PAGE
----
The Nueva Andalucía development, to the west of Marbella, is known as Golf Valley because of the large number of golf courses located there.
Population (2016): 2,342
Largest foreign population group (2016): British
Distance to Malaga Airport: 108km
More information: tourism website
The residential development of Sotogrande sits on the Guadiaro River at the far west end of the Costa del Sol. Conceived as a millionaire enclave, Sotogrande consists of high-end townhouses and villas, many of which come with a several million-euro price tag.
Popular with commuters who work in nearby Gibraltar, Sotogrande is also a favourite with rich Spanish holidaymakers.
Outside the summer season, the number of residents falls considerably and the resort is very quiet.
Sotogrande has an attractive marina, several golf courses and one of Europe’s most famous polo grounds.
Amenities include supermarkets and limited services.
Gibraltar Airport is nearby, making this a good alternative to Malaga for flights to the UK.
Population (2016): 14,750
Foreign population (2016): 5,701; largest population group British
Distance to Malaga Airport: 96km
More information: council website http://www.manilva.es/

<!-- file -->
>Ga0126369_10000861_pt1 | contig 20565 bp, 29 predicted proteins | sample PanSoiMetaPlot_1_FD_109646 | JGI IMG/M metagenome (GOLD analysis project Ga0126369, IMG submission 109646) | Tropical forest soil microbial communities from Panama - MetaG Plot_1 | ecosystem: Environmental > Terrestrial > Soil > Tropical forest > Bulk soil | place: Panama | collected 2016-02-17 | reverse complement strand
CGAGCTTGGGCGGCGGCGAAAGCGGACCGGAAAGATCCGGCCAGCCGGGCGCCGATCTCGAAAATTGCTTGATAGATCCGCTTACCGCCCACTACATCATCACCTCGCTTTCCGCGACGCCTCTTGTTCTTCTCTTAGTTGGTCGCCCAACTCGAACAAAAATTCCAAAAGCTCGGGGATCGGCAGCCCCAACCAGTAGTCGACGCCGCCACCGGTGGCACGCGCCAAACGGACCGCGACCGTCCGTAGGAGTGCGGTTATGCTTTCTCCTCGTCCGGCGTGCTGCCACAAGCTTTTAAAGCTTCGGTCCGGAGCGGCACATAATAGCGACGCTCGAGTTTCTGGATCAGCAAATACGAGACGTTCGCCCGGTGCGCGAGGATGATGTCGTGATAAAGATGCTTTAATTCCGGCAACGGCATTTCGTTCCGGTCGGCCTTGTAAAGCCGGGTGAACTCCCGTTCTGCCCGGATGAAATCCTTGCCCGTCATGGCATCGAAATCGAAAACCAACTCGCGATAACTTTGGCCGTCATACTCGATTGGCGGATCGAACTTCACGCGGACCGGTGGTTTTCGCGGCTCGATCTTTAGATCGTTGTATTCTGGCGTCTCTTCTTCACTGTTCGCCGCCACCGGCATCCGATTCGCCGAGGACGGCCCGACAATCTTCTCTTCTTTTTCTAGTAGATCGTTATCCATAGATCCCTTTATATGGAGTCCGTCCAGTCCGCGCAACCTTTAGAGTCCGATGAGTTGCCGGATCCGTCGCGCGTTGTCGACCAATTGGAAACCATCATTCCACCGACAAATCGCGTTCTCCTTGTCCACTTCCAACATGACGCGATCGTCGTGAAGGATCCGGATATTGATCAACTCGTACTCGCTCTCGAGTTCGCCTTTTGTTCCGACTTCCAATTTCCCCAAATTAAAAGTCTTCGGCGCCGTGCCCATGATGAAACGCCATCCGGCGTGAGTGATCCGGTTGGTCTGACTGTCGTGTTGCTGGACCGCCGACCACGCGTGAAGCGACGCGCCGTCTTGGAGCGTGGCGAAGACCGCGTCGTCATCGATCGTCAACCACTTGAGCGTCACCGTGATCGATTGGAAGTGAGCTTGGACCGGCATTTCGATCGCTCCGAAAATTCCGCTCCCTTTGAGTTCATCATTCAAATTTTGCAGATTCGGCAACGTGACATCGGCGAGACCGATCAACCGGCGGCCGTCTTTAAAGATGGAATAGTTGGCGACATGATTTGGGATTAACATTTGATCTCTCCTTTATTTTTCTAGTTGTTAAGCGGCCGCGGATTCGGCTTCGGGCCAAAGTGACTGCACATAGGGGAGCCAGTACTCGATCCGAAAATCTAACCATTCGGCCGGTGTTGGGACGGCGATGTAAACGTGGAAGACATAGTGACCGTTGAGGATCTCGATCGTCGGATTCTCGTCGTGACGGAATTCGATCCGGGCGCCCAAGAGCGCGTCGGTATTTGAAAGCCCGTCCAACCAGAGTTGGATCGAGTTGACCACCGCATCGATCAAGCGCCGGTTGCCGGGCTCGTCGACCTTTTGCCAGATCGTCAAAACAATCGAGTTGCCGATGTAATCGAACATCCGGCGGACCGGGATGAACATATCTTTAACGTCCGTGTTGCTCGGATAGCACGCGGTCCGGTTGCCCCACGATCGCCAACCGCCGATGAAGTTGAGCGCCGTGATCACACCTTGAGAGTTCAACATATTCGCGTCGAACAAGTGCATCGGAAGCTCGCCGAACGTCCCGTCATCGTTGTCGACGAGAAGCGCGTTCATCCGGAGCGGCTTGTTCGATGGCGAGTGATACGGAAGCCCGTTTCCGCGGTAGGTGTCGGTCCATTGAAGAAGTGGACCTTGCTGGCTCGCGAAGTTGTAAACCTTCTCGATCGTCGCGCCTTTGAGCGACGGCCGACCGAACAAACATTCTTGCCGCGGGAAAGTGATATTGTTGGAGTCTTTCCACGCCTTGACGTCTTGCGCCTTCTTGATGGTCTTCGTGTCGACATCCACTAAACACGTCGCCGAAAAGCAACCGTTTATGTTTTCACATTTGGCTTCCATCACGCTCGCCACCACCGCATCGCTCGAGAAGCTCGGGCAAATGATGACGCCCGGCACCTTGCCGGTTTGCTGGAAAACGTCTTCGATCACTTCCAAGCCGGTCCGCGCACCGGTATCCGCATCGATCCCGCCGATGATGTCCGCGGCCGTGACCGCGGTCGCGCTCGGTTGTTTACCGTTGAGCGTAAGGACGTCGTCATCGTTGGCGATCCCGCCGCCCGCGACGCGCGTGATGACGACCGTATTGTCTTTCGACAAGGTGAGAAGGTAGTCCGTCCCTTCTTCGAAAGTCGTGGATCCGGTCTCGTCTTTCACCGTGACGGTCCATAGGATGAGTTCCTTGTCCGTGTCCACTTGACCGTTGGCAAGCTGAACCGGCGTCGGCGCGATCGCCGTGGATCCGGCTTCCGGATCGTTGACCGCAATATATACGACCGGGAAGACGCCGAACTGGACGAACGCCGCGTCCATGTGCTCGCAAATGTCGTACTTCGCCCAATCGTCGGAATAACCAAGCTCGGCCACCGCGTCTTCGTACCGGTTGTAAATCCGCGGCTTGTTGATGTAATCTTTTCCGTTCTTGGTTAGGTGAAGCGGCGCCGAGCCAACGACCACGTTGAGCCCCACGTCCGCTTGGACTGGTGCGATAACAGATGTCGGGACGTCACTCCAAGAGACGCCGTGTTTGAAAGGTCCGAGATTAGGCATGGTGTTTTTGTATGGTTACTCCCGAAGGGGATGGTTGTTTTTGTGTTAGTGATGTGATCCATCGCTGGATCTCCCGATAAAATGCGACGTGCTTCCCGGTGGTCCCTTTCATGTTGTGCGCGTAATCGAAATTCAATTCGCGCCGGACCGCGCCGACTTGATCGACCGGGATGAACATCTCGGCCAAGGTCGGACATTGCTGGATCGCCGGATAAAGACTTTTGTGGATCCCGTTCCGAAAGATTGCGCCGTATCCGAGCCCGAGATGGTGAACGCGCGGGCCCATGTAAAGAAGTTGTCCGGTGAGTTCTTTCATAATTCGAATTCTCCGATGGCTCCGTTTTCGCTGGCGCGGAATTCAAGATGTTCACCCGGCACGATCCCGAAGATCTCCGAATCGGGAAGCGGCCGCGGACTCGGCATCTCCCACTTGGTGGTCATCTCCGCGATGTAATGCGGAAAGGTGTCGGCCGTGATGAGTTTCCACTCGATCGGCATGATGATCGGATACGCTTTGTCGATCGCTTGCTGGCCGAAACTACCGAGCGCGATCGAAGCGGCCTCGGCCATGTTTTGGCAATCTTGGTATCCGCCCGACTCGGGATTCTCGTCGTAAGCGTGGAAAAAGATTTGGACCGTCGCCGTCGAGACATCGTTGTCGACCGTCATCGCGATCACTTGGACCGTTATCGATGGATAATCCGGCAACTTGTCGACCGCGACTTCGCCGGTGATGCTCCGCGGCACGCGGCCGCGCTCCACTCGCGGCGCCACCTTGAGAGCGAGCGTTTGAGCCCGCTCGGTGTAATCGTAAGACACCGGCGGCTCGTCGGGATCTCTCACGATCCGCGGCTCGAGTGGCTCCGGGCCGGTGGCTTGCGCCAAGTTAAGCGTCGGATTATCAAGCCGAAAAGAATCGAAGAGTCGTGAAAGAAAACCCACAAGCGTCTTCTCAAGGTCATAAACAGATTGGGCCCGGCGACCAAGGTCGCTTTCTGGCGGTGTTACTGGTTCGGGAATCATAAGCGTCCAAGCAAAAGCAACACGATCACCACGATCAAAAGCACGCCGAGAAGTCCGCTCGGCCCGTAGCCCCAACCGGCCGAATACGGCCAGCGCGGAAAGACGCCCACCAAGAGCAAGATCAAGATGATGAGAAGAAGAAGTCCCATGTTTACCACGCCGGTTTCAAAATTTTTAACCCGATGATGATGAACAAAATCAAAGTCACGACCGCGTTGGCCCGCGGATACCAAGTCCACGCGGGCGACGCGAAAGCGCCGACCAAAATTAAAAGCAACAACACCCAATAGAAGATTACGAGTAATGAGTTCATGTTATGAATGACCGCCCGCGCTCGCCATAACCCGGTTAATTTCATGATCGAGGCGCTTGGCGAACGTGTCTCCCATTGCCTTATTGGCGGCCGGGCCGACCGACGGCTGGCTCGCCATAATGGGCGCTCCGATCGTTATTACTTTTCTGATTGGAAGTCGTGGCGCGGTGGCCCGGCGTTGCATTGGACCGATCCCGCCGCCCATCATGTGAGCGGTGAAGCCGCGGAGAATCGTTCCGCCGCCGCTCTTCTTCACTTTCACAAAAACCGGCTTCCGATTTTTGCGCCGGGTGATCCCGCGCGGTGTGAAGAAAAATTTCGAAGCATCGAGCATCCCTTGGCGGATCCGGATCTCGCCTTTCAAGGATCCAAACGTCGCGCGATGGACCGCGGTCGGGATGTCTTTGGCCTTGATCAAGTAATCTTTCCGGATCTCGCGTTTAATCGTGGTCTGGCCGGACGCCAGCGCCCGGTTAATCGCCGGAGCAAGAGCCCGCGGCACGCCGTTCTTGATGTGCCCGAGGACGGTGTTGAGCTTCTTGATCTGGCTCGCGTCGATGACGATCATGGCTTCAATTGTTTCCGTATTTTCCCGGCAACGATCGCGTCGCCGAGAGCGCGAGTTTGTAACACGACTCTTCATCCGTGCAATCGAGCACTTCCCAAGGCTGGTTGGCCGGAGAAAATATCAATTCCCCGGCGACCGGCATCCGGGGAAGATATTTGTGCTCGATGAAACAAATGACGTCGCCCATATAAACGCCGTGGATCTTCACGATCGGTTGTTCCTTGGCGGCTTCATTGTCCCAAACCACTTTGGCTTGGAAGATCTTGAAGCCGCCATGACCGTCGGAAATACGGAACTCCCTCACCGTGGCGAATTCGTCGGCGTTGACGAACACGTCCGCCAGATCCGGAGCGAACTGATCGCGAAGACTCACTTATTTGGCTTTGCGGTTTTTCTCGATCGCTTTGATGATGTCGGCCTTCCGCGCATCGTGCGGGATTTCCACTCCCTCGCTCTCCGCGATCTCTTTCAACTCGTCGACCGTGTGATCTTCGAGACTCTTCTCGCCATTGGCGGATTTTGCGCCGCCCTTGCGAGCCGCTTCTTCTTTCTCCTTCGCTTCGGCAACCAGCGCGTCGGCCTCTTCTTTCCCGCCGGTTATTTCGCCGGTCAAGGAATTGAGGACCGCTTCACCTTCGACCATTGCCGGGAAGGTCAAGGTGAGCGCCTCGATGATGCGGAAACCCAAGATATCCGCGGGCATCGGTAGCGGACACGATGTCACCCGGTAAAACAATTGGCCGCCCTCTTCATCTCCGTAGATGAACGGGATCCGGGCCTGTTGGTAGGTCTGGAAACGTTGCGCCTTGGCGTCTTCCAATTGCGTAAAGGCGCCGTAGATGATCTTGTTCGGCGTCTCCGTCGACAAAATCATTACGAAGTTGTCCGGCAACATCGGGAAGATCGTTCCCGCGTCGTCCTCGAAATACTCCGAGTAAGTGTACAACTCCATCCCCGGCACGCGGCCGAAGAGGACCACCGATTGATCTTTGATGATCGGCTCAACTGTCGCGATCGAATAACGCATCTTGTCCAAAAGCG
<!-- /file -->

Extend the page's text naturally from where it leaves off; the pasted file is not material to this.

Manilva village itself sits inland on the hill, although the sprawl of developments along the coastline and centred around La Duquesa Marina belong to Manilva.
This area has some of the cheapest property on the Costa del Sol, particularly new-build apartments, owned by banks and situated inland.
On the coast, there are several golf courses (with associated property) and reasonable amenities.
La Duquesa Marina has a good choice of restaurants and bars. You’ll find more choice of services available in nearby Estepona.
Population (2016): 66,683
Foreign population (2016): 15,070; largest population group British
Distance to Malaga Airport: 81km
More information: tourism website
Estepona, like Nerja, link to Guide to resorts on the Costa del Sol east has kept its traditional Spanish charm and the town centre is one of the best-preserved and prettiest on the Costa del Sol.
The eastern side of the resort, known as the New Golden Mile, is home to several high-end developments, 5-star hotels (including Kempinski and Villa Padierna), 18-hole golf courses and luxury beach clubs.
Slightly further inland are numerous residential complexes including Cancelada and El Paraiso, popular with expat residents.
Estepona has excellent beaches – those on the eastern side tend to be quieter than those in nearby Marbella – and several of the top attractions on the Costa del Sol.
These include Selwo Aventura safari parksafari park and the Orquidarium.
Amenities are good, both in the town centre and on the New Golden Mile. They include several international schools, a good choice of supermarkets and shops plus healthcare services.
Population (2016): 7,342
Foreign population (2016): 4,670; largest population group British